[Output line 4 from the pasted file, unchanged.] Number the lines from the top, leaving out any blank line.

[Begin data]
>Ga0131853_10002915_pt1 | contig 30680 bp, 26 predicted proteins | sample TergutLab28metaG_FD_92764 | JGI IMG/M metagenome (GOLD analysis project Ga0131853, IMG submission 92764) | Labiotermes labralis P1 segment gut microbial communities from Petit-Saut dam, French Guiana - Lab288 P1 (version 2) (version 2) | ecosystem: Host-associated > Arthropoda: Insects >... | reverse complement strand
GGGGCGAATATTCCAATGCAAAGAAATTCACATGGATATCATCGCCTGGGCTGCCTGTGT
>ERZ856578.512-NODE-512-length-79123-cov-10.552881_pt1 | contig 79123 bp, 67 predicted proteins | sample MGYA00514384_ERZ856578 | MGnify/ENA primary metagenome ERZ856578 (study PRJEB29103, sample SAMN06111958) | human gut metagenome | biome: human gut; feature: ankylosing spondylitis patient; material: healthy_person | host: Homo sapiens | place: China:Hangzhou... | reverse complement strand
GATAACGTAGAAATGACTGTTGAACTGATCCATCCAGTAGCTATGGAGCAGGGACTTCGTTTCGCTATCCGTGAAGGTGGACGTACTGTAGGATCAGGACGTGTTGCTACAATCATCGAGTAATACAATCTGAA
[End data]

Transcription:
GATAACGTAGAAATGACTGTTGAACTGATCCATCCAGTAGCTATGGAGCAGGGACTTCGTTTCGCTATCCGTGAAGGTGGACGTACTGTAGGATCAGGACGTGTTGCTACAATCATCGAGTAATACAATCTGAA